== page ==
It takes time to get comfortable with using a hearing aid to hear again, especially when people aren't used to the higher level of sound. When people lose their hearing they become conditioned to silence, so everyday sounds, returned through the use of a hearing aid, can seem too loud, even overwhelming. Getting used to hearing aids means remembering a few simple rules.
Slow and Steady: As Dr. Neil Bauman points out on Hearing Loss Help, “Your brain needs from 30 to 90 days or even longer to complete this process [getting used toa hearing aid]—so if you give up before this time, you will think hearing aids don't work for you and you could be very wrong.” If you are overwhelmed by sound, don’t give up on your hearing aids. Wear them for portions of the day to begin with and avoid wearing them during social settings when they need the most adjusting. Make sure you set a goal, a definite amount of time that you will wear your hearing aids every day. Increase that time every few days. If you do this consistently, one day you will realize that you have worn your hearing aid all day and never once thought of taking them off!
Get It Right: In addition to overwhelming sounds, your own voice can seem different when you first start wearing a hearing aid. The occlusion effect—the hollow or booming sound of your voice when you wear a hearing aid can be fixed with adjustments from you audiologist. As Hear-it.org points out, “In most cases, creating a passageway through the hearing aid to unblock the ear solves the problem. This allows the vibrations of the patient's own voice to escape the ear. A larger passage promotes a more normal sounding voice.” It’s also important to make sure your hearing aids fit comfortably. If after wearing your hearing aid for a while, you find yourself uncomfortable, your audiologist can adjust them. In most cases adjustments to hearing aids are free with purchase!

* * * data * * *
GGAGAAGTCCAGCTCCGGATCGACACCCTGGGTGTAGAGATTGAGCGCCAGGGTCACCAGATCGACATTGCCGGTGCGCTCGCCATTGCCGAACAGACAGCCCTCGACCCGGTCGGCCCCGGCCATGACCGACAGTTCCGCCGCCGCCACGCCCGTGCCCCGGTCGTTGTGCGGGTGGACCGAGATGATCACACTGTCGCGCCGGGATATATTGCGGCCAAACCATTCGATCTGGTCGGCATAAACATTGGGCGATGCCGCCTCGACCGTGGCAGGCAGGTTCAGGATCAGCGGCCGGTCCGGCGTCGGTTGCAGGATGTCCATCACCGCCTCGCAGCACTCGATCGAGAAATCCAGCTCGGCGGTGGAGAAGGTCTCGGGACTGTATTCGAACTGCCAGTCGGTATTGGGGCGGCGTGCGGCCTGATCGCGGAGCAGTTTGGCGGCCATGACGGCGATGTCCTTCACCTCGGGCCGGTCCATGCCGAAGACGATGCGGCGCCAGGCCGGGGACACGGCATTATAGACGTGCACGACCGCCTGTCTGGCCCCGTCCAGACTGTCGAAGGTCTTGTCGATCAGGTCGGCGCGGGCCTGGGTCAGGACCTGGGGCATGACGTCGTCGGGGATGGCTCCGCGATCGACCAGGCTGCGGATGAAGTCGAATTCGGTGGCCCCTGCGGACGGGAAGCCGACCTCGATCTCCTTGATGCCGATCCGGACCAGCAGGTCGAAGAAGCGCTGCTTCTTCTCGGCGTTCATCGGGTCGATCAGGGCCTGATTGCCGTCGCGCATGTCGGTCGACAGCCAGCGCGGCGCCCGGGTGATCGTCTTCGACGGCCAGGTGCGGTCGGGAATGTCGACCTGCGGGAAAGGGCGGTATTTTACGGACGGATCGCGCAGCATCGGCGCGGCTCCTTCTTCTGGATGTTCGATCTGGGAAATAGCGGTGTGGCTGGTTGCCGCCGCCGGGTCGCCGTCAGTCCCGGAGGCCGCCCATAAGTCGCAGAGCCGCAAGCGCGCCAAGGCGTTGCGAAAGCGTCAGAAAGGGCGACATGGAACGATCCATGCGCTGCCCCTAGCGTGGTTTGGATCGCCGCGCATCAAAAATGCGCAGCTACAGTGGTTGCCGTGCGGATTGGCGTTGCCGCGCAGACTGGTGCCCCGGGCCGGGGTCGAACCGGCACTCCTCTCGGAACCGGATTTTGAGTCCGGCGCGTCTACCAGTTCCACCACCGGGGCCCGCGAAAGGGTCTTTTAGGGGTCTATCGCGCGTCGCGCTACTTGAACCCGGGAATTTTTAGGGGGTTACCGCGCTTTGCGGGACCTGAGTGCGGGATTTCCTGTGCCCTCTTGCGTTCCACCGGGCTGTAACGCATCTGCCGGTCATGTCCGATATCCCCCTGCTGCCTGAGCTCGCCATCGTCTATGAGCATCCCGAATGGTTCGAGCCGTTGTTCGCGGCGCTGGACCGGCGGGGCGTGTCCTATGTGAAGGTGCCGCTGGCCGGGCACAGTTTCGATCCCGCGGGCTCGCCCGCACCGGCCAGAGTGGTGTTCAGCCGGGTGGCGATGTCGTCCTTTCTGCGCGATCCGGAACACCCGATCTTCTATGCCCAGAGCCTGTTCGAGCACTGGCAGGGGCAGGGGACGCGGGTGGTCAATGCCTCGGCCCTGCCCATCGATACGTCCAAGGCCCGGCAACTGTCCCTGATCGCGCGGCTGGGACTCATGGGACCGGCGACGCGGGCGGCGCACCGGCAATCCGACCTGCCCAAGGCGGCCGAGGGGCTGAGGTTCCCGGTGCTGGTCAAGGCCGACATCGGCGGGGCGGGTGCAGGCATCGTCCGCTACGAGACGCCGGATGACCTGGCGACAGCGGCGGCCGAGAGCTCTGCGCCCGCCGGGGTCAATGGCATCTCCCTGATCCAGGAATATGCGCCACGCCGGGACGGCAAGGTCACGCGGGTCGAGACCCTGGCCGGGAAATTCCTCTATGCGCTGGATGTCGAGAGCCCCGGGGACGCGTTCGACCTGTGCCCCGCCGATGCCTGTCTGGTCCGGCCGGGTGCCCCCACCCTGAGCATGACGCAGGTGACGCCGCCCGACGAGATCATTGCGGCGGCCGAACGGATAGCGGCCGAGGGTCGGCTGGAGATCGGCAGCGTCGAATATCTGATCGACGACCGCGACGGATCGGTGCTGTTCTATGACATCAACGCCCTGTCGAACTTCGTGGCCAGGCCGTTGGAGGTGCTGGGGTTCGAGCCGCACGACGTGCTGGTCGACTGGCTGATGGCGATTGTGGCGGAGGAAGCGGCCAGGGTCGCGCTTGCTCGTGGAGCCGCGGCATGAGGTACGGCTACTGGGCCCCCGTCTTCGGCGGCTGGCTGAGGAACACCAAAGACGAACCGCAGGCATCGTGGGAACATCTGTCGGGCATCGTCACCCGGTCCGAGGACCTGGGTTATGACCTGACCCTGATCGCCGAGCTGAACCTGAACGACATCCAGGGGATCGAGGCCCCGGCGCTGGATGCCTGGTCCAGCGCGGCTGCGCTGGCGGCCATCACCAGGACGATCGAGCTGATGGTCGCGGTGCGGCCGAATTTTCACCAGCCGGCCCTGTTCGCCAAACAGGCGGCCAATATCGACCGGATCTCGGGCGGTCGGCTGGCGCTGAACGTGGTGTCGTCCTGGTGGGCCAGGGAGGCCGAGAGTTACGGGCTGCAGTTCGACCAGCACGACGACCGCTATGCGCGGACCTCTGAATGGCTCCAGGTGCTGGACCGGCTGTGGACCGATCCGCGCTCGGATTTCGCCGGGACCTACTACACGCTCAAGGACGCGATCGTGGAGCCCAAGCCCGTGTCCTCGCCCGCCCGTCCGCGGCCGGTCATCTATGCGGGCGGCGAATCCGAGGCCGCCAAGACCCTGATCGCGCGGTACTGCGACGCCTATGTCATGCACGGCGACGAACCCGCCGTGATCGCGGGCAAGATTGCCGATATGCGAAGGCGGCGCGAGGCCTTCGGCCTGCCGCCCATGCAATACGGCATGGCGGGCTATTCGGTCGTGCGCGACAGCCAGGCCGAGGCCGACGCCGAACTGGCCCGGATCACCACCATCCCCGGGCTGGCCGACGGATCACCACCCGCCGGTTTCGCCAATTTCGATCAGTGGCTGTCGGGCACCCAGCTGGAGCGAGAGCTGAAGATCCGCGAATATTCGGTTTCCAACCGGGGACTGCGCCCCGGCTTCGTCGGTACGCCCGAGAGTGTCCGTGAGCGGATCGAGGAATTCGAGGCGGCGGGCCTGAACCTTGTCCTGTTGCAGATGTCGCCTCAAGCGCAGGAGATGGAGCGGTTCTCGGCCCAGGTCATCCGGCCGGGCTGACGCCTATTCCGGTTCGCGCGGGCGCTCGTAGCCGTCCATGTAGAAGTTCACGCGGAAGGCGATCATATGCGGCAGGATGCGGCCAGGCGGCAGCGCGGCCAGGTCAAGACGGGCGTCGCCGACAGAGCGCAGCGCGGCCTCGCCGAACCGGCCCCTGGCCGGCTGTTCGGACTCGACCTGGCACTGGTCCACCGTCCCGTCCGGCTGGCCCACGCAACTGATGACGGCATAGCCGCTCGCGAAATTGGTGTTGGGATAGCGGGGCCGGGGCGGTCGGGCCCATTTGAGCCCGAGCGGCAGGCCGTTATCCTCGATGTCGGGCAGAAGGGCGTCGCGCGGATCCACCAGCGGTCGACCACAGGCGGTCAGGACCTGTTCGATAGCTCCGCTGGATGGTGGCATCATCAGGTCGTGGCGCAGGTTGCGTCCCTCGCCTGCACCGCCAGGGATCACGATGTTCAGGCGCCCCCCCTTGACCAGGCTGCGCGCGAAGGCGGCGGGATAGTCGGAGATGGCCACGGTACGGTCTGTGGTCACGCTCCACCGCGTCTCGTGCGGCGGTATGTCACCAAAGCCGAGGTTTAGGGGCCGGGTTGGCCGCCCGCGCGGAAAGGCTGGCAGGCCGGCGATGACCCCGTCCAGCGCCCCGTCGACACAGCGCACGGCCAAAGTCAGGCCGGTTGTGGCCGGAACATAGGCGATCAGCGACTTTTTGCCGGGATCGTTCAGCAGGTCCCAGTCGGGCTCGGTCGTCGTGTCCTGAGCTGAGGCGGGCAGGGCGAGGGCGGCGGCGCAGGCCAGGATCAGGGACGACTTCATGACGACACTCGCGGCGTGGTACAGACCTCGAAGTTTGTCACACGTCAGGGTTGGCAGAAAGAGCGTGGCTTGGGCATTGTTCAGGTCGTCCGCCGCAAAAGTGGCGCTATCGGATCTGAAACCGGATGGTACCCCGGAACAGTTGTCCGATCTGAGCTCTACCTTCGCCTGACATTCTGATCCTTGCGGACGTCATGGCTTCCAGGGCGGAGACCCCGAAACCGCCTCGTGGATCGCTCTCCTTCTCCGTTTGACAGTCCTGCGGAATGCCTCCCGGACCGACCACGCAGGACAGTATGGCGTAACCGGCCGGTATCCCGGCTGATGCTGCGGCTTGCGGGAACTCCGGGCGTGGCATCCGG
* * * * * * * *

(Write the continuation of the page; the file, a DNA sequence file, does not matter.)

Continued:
Have Realistic Expectations: As the Better Hearing Institute notes, “There is a common misconception that hearing aids are the "cure all" for hearing loss. In reality, improving communication involves a long-term rehabilitative process in which the hearing aid is only part. As such, you should enter into this rehabilitative process with realistic goals. Know what to expect from the hearing aid and your hearing health provider.”
Today’s hearing aid technology can provide necessary relief from the silence of hearing loss, helping to avoid serious complications of untreated hearing loss—dementia, Alzheimer’s, and depression. Don’t give up on your hearing aids. Seek help from your audiologist to get adjustments that can make your experience with your hearing aid more positive.
If you'd like to learn more, see your hearing health provider. If you need help finding a hearing health provider click HERE to be connected with the largest network of trusted hearing health professionals in the nation!